Today’s News - Friday, November 14, 2008
• Bad news first (it does get better): Five major business trends that may help forecast the future of the profession in a down economy.
• RIBA's recession strategy gets a mixed reaction. - Baillieu says "it's simply not enough."
• Kamin has high hopes that Obama's new Office of Urban Policy will bring architects to the table.
• Glancey's take: "After the Dubya years, this genuine interest in architecture comes as a pleasant shock."
• A "high-rise renaissance" in South Africa - with caveat to balance "the desire for icons with good sense."
• Weekend diversions: Hume has more to say re: Gehry's AGO: "Not only is the building casually though profoundly brilliant," it could "help Torontonians understand that their city does have the capacity for greatness."
• The master himself is pleased, though he'd to "go back and do a few things" if the money was there.
• Hail Yale: an eyewitness report on the opening celebration of Paul Rudolph Hall.
• The Rudolph exhibit "reveals his concern for existing structures and his respect for both the past and future."
• Stern has certainly left his mark on Yale; yet for the future: "We don't expect another Rudolph Hall, though we hope for something beyond the suburban sumptuousness for which he is known."
• Q&A: Scully talks Rudolph, art history.
• Glancey's tome "Lost Buildings" is a "strong architectural argument about our lack of appreciation for great buildings until it is too late."
• "Lutyens & the Great War" may be "moving," but lacks "architectural discussion or criticism."
• Mays on a new video offering an artful, ground-level view of a transforming city.
• In Miami, a dance troupe creates "a dizzying number of conceptual links between solid and moving architecture."
• We couldn't resist: Google Earth recreates Rome circa A.D. 320.
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It’s the Economy, Architect! Chief Economist Kermit Baker Talks with Association CEOs: ...five major business trends that may help us forecast the future of the profession and the industry serving the profession- AIArchitect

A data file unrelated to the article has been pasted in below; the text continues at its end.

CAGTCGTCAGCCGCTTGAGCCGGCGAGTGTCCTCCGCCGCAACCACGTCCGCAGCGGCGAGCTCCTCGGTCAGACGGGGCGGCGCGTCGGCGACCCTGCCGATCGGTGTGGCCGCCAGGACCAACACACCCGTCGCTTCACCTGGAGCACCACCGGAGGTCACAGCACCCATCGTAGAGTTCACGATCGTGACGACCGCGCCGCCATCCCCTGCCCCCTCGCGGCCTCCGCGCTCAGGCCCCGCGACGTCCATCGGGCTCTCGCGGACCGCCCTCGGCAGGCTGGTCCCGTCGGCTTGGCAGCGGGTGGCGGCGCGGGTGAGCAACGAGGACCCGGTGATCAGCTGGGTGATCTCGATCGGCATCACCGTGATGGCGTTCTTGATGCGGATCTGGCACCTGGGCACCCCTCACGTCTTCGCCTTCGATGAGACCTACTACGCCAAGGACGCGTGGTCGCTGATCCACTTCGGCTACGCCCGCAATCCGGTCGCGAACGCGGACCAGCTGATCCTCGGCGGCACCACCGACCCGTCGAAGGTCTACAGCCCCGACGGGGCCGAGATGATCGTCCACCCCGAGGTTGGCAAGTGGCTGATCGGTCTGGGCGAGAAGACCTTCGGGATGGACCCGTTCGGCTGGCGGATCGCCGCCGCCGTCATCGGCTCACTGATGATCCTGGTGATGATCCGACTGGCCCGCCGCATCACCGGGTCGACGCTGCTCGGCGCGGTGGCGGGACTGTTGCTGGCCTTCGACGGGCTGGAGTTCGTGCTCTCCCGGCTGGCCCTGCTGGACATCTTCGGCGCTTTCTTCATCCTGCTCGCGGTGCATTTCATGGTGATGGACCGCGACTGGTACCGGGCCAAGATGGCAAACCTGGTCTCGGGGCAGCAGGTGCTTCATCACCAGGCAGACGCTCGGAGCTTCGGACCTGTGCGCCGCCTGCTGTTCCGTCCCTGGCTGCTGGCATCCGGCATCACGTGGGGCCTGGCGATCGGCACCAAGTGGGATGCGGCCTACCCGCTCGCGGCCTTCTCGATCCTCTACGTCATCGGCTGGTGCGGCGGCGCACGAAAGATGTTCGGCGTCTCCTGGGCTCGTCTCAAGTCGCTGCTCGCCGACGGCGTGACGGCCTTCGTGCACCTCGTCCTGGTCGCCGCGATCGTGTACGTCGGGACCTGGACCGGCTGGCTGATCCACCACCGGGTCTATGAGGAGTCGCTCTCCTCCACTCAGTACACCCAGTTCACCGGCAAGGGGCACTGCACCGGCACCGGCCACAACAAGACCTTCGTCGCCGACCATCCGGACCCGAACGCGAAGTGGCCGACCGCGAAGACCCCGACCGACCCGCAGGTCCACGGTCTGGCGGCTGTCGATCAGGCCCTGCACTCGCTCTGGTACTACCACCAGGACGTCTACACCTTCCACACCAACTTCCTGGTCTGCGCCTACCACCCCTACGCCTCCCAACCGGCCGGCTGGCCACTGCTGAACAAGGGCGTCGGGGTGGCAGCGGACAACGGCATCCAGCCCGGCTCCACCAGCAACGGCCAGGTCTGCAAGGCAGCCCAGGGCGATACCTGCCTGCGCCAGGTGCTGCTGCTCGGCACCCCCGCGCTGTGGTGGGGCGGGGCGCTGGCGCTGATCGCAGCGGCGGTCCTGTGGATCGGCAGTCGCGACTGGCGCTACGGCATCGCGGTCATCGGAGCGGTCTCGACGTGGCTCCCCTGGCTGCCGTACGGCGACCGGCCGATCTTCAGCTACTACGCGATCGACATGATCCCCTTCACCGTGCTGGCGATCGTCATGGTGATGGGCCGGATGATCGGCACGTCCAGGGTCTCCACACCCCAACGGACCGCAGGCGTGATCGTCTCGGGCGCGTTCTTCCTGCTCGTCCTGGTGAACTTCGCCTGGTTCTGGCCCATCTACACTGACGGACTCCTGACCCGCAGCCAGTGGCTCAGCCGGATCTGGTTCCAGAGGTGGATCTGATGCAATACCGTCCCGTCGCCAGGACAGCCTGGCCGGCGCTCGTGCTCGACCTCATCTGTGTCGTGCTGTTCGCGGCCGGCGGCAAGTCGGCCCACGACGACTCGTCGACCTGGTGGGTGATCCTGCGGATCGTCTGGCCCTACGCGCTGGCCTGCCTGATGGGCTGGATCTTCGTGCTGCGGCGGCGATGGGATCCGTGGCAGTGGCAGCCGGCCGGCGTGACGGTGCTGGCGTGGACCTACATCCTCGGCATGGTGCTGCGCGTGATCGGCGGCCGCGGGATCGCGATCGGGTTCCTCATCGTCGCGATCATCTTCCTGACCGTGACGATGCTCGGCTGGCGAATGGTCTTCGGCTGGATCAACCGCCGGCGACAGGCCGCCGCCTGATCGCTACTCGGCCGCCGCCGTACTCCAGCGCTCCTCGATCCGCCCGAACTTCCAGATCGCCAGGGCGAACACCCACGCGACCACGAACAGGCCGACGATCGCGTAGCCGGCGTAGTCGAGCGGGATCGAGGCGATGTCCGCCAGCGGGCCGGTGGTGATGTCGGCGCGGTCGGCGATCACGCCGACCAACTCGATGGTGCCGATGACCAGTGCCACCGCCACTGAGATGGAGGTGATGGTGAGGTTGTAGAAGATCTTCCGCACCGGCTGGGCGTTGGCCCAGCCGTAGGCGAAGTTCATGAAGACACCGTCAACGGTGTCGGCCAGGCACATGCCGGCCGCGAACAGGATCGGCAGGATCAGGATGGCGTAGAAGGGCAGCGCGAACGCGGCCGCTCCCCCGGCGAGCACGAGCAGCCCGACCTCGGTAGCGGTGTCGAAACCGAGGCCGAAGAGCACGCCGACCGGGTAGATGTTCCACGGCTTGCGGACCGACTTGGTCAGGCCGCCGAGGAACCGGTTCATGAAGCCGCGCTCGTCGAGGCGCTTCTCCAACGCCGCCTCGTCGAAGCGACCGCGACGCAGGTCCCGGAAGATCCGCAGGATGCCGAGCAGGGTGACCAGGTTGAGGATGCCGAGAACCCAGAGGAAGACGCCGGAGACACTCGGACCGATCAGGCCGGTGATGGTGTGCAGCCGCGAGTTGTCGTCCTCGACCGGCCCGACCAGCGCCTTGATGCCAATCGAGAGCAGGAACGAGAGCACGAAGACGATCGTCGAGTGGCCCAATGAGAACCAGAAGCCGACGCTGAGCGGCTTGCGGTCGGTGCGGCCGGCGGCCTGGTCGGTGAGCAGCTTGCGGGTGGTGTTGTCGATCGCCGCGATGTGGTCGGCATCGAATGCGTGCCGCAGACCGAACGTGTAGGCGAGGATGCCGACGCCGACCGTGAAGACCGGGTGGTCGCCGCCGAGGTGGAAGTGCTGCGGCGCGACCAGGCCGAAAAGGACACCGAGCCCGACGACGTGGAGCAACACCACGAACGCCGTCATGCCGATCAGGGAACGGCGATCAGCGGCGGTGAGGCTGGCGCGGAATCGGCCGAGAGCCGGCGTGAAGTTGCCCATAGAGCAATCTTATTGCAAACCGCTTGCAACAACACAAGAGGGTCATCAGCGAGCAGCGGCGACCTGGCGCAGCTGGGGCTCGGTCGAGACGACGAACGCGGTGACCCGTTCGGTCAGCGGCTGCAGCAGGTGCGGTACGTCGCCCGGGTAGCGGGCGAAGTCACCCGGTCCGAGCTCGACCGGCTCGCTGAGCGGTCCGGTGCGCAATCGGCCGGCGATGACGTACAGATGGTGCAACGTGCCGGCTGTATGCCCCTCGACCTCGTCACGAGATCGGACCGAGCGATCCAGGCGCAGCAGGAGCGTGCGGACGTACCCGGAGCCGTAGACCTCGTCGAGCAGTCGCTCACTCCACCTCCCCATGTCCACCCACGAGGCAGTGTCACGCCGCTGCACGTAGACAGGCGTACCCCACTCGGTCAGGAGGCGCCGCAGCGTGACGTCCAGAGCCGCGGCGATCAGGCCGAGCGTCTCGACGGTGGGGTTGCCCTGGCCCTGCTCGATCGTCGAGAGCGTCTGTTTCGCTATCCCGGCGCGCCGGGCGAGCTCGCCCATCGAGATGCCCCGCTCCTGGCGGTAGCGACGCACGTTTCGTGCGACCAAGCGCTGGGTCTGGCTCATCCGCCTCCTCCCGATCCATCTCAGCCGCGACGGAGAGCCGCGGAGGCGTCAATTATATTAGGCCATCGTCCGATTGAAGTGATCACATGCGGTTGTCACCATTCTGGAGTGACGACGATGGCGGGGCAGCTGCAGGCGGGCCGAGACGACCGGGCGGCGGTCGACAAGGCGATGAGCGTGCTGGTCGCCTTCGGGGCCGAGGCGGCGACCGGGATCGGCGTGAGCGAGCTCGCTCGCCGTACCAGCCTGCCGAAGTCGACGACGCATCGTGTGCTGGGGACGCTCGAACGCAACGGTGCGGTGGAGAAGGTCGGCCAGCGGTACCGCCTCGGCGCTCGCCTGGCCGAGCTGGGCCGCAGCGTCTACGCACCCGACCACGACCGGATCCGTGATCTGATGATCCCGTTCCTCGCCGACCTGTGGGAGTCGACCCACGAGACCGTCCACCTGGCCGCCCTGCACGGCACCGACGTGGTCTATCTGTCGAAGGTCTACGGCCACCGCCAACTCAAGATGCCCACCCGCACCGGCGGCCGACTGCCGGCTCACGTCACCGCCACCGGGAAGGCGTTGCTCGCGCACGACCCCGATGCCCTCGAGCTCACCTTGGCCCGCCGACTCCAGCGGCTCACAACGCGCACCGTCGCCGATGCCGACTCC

Prasad reveals RIBA recession strategy: Mixed reaction as president advocates green upgrades to housing- BD/Building Design (UK)
How can the RIBA help you? We’ve waited patiently for the RIBA to give a lead on the recession, and now it’s finally come, it’s simply not enough...First, it must look to persuade the big practices that they have an obligation to keep taking students... By Amanda Baillieu- BD/Building Design (UK)
Obama forming an office of urban policy; will architects be at the table? Will design issues get a hearing at the presidential policy table? Chances are, they will. By Blair Kamin- Chicago Tribune
Obama, architect manqué: The US president-elect evinces a genuine interest in architecture...After the Dubya years, this genuine interest in architecture comes as a pleasant shock. Might Obama be tempted to push an intelligent architectural agenda? By Jonathan Glancey- BD/Building Design (UK)
South Africa set to reembrace the high-rise: Balancing the desire for icons with good sense will be key...as property developers and city planners prepare for a ‘high-rise renaissance’, what lessons can be learnt to ensure that this desire to go vertical adds to the character and efficiency of our cities rather than detracts from them?- Engineering News (South Africa)